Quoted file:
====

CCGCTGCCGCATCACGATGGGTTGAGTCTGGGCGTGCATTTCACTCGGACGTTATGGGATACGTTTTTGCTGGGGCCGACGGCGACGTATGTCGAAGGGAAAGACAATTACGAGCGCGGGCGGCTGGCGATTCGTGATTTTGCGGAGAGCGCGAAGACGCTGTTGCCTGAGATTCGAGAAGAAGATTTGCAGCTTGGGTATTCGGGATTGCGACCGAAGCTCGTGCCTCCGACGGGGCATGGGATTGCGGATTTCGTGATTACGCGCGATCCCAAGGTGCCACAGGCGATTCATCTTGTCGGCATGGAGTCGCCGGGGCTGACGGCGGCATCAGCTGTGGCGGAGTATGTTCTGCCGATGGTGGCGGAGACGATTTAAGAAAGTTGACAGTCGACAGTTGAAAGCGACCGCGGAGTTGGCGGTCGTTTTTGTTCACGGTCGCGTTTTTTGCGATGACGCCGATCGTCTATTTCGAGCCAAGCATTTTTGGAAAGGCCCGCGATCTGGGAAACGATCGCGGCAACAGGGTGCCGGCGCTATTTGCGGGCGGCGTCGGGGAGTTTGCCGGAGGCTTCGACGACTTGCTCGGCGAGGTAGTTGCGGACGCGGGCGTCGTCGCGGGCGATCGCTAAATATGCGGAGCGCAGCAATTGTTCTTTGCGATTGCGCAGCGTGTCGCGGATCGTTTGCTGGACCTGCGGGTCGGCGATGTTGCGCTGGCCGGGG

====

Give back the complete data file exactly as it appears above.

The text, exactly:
CCGCTGCCGCATCACGATGGGTTGAGTCTGGGCGTGCATTTCACTCGGACGTTATGGGATACGTTTTTGCTGGGGCCGACGGCGACGTATGTCGAAGGGAAAGACAATTACGAGCGCGGGCGGCTGGCGATTCGTGATTTTGCGGAGAGCGCGAAGACGCTGTTGCCTGAGATTCGAGAAGAAGATTTGCAGCTTGGGTATTCGGGATTGCGACCGAAGCTCGTGCCTCCGACGGGGCATGGGATTGCGGATTTCGTGATTACGCGCGATCCCAAGGTGCCACAGGCGATTCATCTTGTCGGCATGGAGTCGCCGGGGCTGACGGCGGCATCAGCTGTGGCGGAGTATGTTCTGCCGATGGTGGCGGAGACGATTTAAGAAAGTTGACAGTCGACAGTTGAAAGCGACCGCGGAGTTGGCGGTCGTTTTTGTTCACGGTCGCGTTTTTTGCGATGACGCCGATCGTCTATTTCGAGCCAAGCATTTTTGGAAAGGCCCGCGATCTGGGAAACGATCGCGGCAACAGGGTGCCGGCGCTATTTGCGGGCGGCGTCGGGGAGTTTGCCGGAGGCTTCGACGACTTGCTCGGCGAGGTAGTTGCGGACGCGGGCGTCGTCGCGGGCGATCGCTAAATATGCGGAGCGCAGCAATTGTTCTTTGCGATTGCGCAGCGTGTCGCGGATCGTTTGCTGGACCTGCGGGTCGGCGATGTTGCGCTGGCCGGGG